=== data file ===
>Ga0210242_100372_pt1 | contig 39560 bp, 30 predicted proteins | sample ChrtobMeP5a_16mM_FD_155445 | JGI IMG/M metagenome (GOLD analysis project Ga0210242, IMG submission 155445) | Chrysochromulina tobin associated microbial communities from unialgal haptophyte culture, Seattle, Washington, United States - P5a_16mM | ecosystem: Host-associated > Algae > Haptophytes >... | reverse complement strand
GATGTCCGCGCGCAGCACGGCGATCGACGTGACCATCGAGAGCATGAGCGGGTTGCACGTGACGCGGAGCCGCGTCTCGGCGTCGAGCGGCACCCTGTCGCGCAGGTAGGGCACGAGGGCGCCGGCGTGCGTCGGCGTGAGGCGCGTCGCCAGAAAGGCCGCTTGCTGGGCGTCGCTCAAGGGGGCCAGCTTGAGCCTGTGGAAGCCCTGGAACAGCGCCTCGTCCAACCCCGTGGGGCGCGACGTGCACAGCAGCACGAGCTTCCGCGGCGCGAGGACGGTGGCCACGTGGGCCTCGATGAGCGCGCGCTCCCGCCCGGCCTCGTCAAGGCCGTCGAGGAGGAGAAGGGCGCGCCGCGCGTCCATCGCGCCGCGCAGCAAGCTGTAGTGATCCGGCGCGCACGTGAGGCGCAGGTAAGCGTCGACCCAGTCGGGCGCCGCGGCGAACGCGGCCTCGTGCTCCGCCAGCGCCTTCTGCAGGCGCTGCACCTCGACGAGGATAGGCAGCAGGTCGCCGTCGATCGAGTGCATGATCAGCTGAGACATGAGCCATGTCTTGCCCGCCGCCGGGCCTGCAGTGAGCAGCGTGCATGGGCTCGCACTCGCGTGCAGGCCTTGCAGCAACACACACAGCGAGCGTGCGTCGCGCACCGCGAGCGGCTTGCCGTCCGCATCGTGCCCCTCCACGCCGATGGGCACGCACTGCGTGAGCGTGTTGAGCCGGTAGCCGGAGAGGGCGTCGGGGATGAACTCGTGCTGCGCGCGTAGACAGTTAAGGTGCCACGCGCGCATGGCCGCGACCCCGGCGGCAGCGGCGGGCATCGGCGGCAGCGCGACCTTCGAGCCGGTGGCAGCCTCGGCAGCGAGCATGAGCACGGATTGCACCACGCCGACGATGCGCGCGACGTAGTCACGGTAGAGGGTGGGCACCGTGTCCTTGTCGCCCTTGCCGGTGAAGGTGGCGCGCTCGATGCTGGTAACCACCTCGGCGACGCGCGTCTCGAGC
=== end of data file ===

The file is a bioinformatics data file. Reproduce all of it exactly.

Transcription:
>Ga0210242_100372_pt1 | contig 39560 bp, 30 predicted proteins | sample ChrtobMeP5a_16mM_FD_155445 | JGI IMG/M metagenome (GOLD analysis project Ga0210242, IMG submission 155445) | Chrysochromulina tobin associated microbial communities from unialgal haptophyte culture, Seattle, Washington, United States - P5a_16mM | ecosystem: Host-associated > Algae > Haptophytes >... | reverse complement strand
GATGTCCGCGCGCAGCACGGCGATCGACGTGACCATCGAGAGCATGAGCGGGTTGCACGTGACGCGGAGCCGCGTCTCGGCGTCGAGCGGCACCCTGTCGCGCAGGTAGGGCACGAGGGCGCCGGCGTGCGTCGGCGTGAGGCGCGTCGCCAGAAAGGCCGCTTGCTGGGCGTCGCTCAAGGGGGCCAGCTTGAGCCTGTGGAAGCCCTGGAACAGCGCCTCGTCCAACCCCGTGGGGCGCGACGTGCACAGCAGCACGAGCTTCCGCGGCGCGAGGACGGTGGCCACGTGGGCCTCGATGAGCGCGCGCTCCCGCCCGGCCTCGTCAAGGCCGTCGAGGAGGAGAAGGGCGCGCCGCGCGTCCATCGCGCCGCGCAGCAAGCTGTAGTGATCCGGCGCGCACGTGAGGCGCAGGTAAGCGTCGACCCAGTCGGGCGCCGCGGCGAACGCGGCCTCGTGCTCCGCCAGCGCCTTCTGCAGGCGCTGCACCTCGACGAGGATAGGCAGCAGGTCGCCGTCGATCGAGTGCATGATCAGCTGAGACATGAGCCATGTCTTGCCCGCCGCCGGGCCTGCAGTGAGCAGCGTGCATGGGCTCGCACTCGCGTGCAGGCCTTGCAGCAACACACACAGCGAGCGTGCGTCGCGCACCGCGAGCGGCTTGCCGTCCGCATCGTGCCCCTCCACGCCGATGGGCACGCACTGCGTGAGCGTGTTGAGCCGGTAGCCGGAGAGGGCGTCGGGGATGAACTCGTGCTGCGCGCGTAGACAGTTAAGGTGCCACGCGCGCATGGCCGCGACCCCGGCGGCAGCGGCGGGCATCGGCGGCAGCGCGACCTTCGAGCCGGTGGCAGCCTCGGCAGCGAGCATGAGCACGGATTGCACCACGCCGACGATGCGCGCGACGTAGTCACGGTAGAGGGTGGGCACCGTGTCCTTGTCGCCCTTGCCGGTGAAGGTGGCGCGCTCGATGCTGGTAACCACCTCGGCGACGCGCGTCTCGAGC